****************************************
    public static String getContent(URL url)
    {
    String s = "";
    StringBuffer sb = new StringBuffer("");

    long t1, t2, t3, t4;

    t1 = (new Date()).getTime();
    try
    {
    URLConnection urlCon = url.openConnection();
    BufferedReader br = new BufferedReader(new
    InputStreamReader(urlCon.getInputStream()));
    String line = "";
    while ((line = br.readLine()) != null)
    if(sb.equals("")) { sb.append(line); }
    else { sb.append("\n" + line); }
    br.close();
    }
    catch(UnknownHostException e) { System.out.println(e); }
    catch(IOException e) { System.out.println(e); }
    t2 = (new Date()).getTime();

    t3 = (new Date()).getTime();
    try
    {
    URLConnection urlCon = url.openConnection();
    InputStream is = urlCon.getInputStream();
    byte b1[] = new byte[is.available()];
    int sz = is.read(b1);
    if (sz>=0) s = new String(b1);
    }
    catch(UnknownHostException e) { System.out.println(e); }
    catch(IOException e) { System.out.println(e); }
    t4 = (new Date()).getTime();

    String message = "Times:\nLine: \t" + (t2-t1) + "\nFile: \t" + (t4-t3);
    System.out.println( message );

    return message;
    }
    ****************************************

    The results are..
    Times:
    Line: 140
    File: 50

    Well, not 100 times faster (scratches head, maybe I
    was using a String as well) but almost 3 times faster..

    --
    Andrew Thompson
    * http://www.PhySci.org/ PhySci software suite
    * http://www.1point1C.org/ 1.1C - Superluminal!
    * http://www.AThompson.info/andrew/ personal site
    Andrew Thompson, Dec 8, 2003
    #5
  6. "Andrew Thompson" <> wrote in message
    news:i0RAb.43820$...
    ....
    > Just to test that theory with an URL connection,
    > I tried the following method on a 735Kb file.

    .......
    > The results are..
    > Times:
    > Line: 140
    > File: 50


    Those numbers were impressive, no?

    Would be more impressive if my method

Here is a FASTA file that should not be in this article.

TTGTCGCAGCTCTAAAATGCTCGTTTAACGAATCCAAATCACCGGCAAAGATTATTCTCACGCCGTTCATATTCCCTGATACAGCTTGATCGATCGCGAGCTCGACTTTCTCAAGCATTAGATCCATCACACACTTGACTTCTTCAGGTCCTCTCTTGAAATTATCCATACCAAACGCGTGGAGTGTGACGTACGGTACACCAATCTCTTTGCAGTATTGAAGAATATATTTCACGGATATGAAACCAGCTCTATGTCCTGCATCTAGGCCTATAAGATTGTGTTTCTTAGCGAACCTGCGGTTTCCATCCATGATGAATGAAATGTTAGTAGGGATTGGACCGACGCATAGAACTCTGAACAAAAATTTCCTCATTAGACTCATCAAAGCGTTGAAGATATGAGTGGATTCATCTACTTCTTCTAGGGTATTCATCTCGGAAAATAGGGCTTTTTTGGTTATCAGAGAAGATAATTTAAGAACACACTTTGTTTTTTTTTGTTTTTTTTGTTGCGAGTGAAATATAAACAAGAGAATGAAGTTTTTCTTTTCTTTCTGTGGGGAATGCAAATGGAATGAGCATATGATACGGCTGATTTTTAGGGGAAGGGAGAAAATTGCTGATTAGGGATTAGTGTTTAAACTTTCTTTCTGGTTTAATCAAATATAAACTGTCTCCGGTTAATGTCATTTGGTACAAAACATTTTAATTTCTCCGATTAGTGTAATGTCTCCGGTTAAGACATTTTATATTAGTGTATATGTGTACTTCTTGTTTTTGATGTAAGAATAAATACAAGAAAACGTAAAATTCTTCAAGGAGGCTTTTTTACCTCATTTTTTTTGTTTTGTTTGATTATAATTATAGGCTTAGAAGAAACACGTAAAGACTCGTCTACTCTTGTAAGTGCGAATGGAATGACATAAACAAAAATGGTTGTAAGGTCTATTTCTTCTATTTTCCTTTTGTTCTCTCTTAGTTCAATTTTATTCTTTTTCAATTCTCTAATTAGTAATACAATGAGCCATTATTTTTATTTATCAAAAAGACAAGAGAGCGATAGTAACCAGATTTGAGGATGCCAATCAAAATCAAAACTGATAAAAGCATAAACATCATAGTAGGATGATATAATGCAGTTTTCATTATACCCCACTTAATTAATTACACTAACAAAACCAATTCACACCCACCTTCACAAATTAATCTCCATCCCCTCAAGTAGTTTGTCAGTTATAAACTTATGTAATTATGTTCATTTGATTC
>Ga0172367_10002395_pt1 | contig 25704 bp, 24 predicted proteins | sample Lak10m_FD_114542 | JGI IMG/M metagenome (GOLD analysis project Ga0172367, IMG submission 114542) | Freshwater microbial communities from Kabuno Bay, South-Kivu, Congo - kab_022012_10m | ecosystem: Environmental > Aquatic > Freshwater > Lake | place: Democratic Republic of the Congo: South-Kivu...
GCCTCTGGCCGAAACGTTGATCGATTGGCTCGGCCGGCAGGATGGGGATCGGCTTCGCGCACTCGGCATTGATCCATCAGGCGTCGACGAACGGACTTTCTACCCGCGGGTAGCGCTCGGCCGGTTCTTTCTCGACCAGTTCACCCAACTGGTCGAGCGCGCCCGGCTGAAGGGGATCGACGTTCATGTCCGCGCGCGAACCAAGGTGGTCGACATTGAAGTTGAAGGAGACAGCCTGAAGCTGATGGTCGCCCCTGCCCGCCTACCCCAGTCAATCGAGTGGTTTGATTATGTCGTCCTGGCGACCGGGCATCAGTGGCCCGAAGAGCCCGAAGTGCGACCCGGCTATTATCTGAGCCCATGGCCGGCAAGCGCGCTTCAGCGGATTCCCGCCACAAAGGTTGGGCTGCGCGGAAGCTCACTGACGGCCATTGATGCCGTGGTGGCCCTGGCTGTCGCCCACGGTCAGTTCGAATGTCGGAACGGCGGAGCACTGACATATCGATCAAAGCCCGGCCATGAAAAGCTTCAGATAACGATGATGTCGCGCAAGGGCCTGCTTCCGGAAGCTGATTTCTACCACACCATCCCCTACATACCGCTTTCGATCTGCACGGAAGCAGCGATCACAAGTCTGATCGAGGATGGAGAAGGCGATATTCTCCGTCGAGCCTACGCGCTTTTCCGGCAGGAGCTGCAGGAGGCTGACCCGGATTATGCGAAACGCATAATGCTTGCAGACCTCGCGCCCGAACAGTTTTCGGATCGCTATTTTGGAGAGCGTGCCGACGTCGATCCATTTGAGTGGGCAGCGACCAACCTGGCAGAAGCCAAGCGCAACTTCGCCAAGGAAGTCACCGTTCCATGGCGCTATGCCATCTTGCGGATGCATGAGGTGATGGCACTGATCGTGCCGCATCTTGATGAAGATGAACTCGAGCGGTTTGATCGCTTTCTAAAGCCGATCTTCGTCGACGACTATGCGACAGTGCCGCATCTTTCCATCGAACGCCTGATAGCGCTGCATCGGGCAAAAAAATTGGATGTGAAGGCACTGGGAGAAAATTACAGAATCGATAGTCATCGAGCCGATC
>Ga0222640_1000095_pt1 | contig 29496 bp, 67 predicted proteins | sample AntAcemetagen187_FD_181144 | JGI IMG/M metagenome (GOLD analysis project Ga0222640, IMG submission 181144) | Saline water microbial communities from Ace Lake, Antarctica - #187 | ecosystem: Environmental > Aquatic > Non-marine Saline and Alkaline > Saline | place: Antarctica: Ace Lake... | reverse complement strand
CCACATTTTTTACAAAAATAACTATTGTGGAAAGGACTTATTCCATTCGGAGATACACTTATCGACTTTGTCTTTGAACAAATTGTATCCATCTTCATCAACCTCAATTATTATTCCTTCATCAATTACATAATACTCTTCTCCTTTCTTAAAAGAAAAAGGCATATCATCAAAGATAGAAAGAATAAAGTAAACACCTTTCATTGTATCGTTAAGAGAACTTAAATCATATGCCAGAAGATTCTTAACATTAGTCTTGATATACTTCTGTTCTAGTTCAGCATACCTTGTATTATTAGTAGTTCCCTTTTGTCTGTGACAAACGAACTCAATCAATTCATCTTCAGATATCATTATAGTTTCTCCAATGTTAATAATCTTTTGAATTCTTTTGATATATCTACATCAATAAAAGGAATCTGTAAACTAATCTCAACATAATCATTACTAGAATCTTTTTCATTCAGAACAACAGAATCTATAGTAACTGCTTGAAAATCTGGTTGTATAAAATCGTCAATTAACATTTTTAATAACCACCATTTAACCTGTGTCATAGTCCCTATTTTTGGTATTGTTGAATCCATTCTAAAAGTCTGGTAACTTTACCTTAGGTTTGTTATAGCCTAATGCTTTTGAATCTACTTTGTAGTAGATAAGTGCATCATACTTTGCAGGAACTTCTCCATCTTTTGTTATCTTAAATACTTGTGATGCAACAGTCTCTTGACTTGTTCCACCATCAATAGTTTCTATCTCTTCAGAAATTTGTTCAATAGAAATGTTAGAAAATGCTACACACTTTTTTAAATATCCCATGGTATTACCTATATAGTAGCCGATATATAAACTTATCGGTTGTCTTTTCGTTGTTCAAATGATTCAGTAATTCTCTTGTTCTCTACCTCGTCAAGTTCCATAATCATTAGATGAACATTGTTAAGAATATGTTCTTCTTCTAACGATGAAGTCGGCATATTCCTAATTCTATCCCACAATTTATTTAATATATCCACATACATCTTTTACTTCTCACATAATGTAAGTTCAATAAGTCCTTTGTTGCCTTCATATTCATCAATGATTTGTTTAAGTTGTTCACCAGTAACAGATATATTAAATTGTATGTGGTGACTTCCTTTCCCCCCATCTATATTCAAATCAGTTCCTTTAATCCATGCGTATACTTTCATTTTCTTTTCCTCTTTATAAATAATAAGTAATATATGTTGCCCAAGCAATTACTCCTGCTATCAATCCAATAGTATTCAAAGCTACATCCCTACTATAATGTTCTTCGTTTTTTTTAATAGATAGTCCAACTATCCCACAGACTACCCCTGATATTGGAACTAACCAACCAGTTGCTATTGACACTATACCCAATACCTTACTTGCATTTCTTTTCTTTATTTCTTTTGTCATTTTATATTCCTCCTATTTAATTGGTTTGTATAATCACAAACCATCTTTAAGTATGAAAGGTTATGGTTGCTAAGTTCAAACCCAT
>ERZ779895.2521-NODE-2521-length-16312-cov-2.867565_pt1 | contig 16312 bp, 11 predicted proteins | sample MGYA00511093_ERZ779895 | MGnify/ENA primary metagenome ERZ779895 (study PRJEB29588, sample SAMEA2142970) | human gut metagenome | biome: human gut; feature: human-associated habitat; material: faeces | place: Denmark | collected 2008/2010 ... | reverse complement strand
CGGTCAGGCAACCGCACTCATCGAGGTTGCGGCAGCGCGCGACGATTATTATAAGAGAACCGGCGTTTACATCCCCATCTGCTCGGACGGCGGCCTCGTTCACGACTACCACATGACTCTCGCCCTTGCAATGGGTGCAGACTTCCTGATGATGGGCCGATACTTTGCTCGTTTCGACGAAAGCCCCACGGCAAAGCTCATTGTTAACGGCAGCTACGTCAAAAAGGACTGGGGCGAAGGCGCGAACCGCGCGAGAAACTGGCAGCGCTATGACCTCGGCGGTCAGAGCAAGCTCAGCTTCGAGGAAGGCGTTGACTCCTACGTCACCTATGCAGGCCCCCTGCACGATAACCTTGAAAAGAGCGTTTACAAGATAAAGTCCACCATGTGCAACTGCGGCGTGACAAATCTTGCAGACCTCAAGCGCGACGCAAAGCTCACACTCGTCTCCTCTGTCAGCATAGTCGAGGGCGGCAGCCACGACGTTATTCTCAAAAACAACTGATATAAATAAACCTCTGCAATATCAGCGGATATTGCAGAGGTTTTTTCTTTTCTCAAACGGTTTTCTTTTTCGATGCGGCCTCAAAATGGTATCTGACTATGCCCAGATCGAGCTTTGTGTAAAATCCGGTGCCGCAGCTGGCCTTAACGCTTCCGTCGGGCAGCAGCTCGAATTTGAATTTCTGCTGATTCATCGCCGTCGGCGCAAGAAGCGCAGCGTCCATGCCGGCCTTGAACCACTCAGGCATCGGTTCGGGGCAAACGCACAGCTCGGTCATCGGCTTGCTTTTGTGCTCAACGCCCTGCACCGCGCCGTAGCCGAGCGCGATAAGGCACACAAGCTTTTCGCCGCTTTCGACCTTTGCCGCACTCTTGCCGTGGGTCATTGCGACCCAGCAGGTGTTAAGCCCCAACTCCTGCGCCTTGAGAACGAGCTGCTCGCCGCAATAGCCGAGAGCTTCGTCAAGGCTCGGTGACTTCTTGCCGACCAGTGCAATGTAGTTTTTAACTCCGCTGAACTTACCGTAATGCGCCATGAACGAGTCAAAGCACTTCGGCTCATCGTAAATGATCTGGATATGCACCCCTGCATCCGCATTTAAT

had been _reading_ the _entire_ file.
    Which it was not!

    I only noticed later when I started returning the
    file contents rather than just the time differences..

    --
    Andrew Thompson
    * http://www.PhySci.org/ PhySci software suite
    * http://www.1point1C.org/ 1.1C - Superluminal!
    * http://www.AThompson.info/andrew/ personal site
    Andrew Thompson, Dec 8, 2003
    #6
  7. "Andrew Thompson" <> wrote in message
    news:i0RAb.43820$...
    > "Andrew Thompson" <> wrote in message
    > news:u3PAb.43658$...
    > > "Pike" <> wrote in message
    > > news:...

    > ....


    <SNIP>

    >
    > Just to test that theory with an URL connection,
    > I tried the following method on a 735Kb file.
    >


    Well done, Andrew - an object lesson in practical programming !

    It's often forgotten by those new to programming, or a particular
    programming language, that programming is a *practical* art, and that
    experimentation plays a key role in formulating soutions.

    Put simply, if the programmer is not sure about something, or can find
    little, or no relevant information on it, editor and compiler should be
    wielded to whip up a little test code and try ideas out. The worst that can
    happen is that the ideas don't pan out; on the upside, something new is
    learned, and the problem solved.

    Cheers,

    Anthony Borla
    Anthony Borla, Dec 8, 2003
    #7
  8. "Anthony Borla" <> wrote in message
    news:L1WAb.44204$...

    > <SNIP>

    ...
    > > Just to test that theory with an URL connection,
    > > I tried the following method on a 735Kb file.

    ...
    > Well done, Andrew - an object lesson in practical programming !
    >
    > It's often forgotten by those new to programming, or a particular
    > programming language, that programming is a *practical* art, and that
    > experimentation plays a key role in formulating soutions.


    It's lucky I 'tested' it further later. :)
    Andrew Thompson, Dec 8, 2003
    #8
  9. Pike

    Pike Guest

    Thanks Andrew, and to everyone else who's contributed to this thread.
    It's so kind of you to assist me with my problem.

    I did some doodling with the code last night, and got something pretty
    close to your solution (but it's slower so I won't waste precious web
    space by posting it). However, it didn't have the is.available() bit
    and was thus only marginally faster than the Line by line reading
    method!!!

    Thanks again!


    Pike.
    Pike, Dec 8, 2003
    #9
  10. Try using this CSV Parser:
    http://ostermiller.org/utils/ExcelCSV.html

    String[][] values = com.Ostermiller.util.ExcelCSVParser.parse(
    new InputStreamReader(
    javacodingURL.openConnection().getInputStream()
    )
    );

    It should deal with your problems for you. It does buffering, it does
    efficient string creation. Plus it is only one line of code.

    Stephen
    Stephen Ostermiller, Dec 19, 2003
    #10